How to read this map?

On 28 October 2020, the European Commission published its proposal for a Directive on adequate minimum wages in the European Union. This is a watershed in the history of European social and economic integration because, for the first time, the Commission is initiating legislative action not only to ensure fair minimum wages but also to strengthen collective bargaining in Europe with the explicit objective of promoting upward convergence of wages in the EU. This is all the more important because minimum wage levels in the EU still diverge considerably.

The ETUI’s statutory minimum wage map illustrates the geographical division of the EU in this respect by assigning different shades of blue to the EU member states depending on the absolute level of their minimum wage. Three groups of countries can be distinguished:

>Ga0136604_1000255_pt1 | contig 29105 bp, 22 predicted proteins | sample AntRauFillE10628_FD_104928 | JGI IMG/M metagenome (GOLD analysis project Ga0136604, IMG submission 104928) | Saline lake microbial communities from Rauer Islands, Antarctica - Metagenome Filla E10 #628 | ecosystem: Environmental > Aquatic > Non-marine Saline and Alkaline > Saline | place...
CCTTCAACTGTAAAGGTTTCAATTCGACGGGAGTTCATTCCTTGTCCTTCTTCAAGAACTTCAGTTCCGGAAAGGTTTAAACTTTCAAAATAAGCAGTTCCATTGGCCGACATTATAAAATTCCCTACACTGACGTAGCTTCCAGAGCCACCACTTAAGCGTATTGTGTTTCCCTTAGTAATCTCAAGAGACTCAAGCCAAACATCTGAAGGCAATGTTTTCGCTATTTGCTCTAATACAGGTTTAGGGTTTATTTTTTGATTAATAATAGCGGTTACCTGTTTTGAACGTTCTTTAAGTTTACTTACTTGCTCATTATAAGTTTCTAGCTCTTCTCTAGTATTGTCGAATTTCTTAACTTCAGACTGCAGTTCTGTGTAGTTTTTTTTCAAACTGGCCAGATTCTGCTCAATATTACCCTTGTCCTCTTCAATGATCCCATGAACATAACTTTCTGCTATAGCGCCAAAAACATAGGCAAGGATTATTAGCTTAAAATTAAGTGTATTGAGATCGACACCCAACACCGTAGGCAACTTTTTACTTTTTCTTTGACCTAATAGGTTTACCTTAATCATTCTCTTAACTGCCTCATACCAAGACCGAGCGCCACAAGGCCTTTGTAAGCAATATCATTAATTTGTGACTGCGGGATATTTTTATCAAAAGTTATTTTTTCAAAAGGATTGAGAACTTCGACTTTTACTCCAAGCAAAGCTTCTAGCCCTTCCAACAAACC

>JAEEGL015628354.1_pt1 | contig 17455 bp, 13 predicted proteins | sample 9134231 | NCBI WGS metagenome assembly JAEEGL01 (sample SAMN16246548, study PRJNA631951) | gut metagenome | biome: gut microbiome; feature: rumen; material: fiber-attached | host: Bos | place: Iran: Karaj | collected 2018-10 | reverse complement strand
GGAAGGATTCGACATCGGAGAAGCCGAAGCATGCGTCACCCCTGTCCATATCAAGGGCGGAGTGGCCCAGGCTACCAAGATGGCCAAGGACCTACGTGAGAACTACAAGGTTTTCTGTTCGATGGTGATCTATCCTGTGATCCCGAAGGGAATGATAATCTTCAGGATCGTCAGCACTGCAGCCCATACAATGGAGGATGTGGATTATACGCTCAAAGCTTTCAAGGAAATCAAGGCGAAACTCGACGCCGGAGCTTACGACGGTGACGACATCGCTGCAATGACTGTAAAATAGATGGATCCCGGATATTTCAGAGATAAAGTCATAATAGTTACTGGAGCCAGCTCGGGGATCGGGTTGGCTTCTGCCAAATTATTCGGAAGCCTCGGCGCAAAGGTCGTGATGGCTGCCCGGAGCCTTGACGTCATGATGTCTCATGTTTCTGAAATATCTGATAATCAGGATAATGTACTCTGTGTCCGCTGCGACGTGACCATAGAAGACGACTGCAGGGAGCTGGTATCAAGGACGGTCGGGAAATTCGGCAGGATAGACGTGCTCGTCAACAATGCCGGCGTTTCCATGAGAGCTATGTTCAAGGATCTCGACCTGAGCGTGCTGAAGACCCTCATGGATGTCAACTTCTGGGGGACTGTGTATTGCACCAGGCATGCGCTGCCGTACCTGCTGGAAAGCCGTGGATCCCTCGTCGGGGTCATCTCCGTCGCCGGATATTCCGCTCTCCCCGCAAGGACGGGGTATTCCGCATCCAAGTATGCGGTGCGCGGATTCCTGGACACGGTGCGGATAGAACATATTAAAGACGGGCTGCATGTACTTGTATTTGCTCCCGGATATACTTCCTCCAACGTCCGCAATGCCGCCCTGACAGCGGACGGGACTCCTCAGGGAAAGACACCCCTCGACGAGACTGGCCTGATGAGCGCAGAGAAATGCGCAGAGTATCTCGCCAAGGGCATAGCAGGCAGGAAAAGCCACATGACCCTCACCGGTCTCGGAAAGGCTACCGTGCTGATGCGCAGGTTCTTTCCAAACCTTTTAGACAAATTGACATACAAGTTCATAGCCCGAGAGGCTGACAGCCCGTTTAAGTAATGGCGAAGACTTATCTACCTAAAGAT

​MinimumWageColor1 ​​​​​​Minimum wage of more than 9 euros (western Europe).  
   MinimumWageColor2 Minimum wages between 4 and 6 euros (Malta, Slovenia and Spain).
   MinimumWageColor3 Minimum wages of less than 4 euros (almost exclusively central & eastern Europe).

In order to enable more robust comparisons, the ETUI’s statutory minimum wage map provides not only the absolute levels of minimum wages, but also information on the relative level of minimum wages as a percentage of the median and the average full-time wage, and information on the country-specific mechanisms to adjust minimum wages. Finally, the minimum wage map includes basic information on the various countries’ industrial relation systems, such as the collective bargaining coverage and unionisation rates.